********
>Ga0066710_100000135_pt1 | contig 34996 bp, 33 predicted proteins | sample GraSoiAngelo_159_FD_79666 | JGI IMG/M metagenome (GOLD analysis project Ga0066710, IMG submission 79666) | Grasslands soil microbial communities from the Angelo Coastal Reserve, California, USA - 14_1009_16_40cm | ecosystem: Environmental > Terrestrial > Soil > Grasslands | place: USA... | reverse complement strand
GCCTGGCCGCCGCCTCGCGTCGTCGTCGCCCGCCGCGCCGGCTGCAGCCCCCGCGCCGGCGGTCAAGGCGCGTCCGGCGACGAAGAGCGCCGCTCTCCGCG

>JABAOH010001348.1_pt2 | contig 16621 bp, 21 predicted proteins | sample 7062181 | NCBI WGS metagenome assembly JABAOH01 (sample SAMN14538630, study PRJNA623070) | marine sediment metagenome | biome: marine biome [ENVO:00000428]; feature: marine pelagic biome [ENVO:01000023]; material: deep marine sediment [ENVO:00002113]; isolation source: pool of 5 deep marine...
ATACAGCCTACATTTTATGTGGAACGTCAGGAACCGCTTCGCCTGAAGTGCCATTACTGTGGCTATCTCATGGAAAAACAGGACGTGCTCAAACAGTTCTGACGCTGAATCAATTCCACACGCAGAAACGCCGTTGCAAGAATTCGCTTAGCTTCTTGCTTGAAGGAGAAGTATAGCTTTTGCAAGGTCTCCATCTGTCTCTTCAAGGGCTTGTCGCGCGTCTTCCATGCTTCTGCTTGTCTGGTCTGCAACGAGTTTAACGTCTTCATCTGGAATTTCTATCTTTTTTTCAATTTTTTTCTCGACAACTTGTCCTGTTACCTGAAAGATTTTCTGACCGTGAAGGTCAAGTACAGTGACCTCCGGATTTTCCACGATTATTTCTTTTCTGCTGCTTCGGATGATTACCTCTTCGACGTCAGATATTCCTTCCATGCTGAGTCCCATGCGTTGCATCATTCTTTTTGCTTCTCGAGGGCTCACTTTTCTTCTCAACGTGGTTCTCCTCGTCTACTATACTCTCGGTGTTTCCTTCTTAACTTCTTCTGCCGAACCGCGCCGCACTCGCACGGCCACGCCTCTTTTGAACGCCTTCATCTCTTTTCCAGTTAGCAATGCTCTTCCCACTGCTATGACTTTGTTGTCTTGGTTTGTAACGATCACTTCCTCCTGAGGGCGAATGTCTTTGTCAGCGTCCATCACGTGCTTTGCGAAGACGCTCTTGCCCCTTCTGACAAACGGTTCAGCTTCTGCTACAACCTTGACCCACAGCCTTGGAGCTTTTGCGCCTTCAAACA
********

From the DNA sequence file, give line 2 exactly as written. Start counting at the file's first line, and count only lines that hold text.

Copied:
GCCTGGCCGCCGCCTCGCGTCGTCGTCGCCCGCCGCGCCGGCTGCAGCCCCCGCGCCGGCGGTCAAGGCGCGTCCGGCGACGAAGAGCGCCGCTCTCCGCG